At the Bigbury Parish Council meeting last week the poisonous ragwort was brought to the meeting and we were advised to pull it up whenever it is seen and to wear gloves when handling the plant. I found this useful website on ragwort which separates out the myth from the facts. http://www.ragwort.org.uk
It appears that both these comments at the meeting need to be clarified as pulling up or cutting off ragwort could lead to more ragwort unless all the roots are dug up.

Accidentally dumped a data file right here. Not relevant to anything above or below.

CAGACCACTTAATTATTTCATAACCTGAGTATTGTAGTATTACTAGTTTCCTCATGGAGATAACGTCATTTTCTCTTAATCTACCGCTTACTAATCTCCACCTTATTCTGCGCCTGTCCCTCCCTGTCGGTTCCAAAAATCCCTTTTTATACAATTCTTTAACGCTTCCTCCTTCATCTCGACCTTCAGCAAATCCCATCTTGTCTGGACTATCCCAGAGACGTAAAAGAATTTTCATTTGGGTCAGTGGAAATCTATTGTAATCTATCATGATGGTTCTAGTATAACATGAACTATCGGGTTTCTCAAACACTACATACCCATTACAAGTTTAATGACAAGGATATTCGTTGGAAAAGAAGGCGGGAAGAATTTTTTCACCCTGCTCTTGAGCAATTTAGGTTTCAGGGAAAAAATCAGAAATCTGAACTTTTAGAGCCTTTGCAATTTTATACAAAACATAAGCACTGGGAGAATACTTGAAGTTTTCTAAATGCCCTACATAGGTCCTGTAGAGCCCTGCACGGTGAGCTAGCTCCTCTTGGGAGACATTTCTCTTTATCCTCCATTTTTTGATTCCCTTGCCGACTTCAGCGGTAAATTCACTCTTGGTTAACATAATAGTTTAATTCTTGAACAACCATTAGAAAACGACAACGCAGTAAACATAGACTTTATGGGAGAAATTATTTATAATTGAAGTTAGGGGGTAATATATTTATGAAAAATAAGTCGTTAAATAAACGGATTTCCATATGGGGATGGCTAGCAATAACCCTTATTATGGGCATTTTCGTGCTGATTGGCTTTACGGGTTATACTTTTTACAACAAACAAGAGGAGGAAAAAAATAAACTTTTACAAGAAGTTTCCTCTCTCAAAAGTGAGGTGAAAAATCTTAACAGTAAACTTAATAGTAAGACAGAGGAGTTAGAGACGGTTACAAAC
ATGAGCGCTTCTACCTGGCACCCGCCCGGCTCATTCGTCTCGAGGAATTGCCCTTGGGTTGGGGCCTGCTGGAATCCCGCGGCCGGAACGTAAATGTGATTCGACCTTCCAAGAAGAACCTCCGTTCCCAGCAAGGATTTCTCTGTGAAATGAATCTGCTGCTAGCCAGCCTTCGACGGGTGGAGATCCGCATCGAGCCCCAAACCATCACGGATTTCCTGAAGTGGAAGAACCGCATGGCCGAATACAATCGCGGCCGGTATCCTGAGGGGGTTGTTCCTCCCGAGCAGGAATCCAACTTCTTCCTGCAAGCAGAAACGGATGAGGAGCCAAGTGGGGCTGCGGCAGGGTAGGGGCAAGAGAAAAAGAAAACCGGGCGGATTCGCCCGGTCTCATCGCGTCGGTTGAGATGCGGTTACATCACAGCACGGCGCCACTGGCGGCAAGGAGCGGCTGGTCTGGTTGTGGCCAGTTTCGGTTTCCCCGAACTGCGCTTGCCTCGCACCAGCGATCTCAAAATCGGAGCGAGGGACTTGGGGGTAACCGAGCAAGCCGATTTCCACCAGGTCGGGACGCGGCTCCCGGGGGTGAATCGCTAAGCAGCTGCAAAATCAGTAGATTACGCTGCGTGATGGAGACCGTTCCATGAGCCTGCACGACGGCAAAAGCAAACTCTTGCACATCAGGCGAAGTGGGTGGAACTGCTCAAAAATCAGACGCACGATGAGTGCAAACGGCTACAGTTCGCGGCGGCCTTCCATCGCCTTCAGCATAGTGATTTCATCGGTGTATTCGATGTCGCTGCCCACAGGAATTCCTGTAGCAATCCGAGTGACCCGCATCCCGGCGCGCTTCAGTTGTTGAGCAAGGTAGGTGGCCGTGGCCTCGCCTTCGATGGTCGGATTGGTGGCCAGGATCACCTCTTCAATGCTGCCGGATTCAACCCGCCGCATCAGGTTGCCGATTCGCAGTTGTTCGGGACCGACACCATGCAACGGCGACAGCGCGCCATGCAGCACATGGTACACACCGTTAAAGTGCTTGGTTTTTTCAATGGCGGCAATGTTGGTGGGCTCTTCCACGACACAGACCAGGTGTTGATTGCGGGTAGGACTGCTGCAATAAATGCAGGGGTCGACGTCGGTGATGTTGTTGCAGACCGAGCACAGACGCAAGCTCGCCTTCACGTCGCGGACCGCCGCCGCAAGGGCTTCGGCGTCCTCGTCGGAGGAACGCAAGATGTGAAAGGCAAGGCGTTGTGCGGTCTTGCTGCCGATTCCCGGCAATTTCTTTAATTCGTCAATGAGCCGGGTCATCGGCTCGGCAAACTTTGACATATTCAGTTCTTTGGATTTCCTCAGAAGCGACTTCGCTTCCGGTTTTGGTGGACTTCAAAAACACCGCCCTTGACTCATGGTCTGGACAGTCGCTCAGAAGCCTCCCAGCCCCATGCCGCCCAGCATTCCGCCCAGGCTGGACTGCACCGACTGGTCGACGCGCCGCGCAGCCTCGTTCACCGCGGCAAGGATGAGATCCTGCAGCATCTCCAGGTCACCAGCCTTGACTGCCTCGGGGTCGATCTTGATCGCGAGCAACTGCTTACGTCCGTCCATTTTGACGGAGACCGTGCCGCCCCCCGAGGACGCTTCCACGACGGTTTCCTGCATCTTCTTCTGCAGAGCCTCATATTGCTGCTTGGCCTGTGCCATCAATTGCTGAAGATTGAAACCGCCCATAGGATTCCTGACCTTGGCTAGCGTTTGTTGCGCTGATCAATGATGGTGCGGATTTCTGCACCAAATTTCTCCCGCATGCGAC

In view of the concerns raised, I thought it might be useful to write a summary of the facts in the Bigbury News with a picture of what it looks like. It is toxic to animals but only when ingested and horse pastures are more prone to this because of the way horses open up bare soil for it to germinate in. Difficult to eradicate – pasture management to prevent bare patches is most helpful. It is not toxic to people through the skin and must be ingested to by people to be toxic. However, it could cause a skin allergy – so gloves would be useful. This website explains that ragwort is actually useful to 150 species of insects and it is not spread all over the place by wind. It must land on bare soil to germinate – building sites and bare soil in pastures. I will ask Rose if we should write a more full account of the issues so that we all have a good plan about how to protect our livestock and horses. Hope this helps us get to grips with ragwort. Louise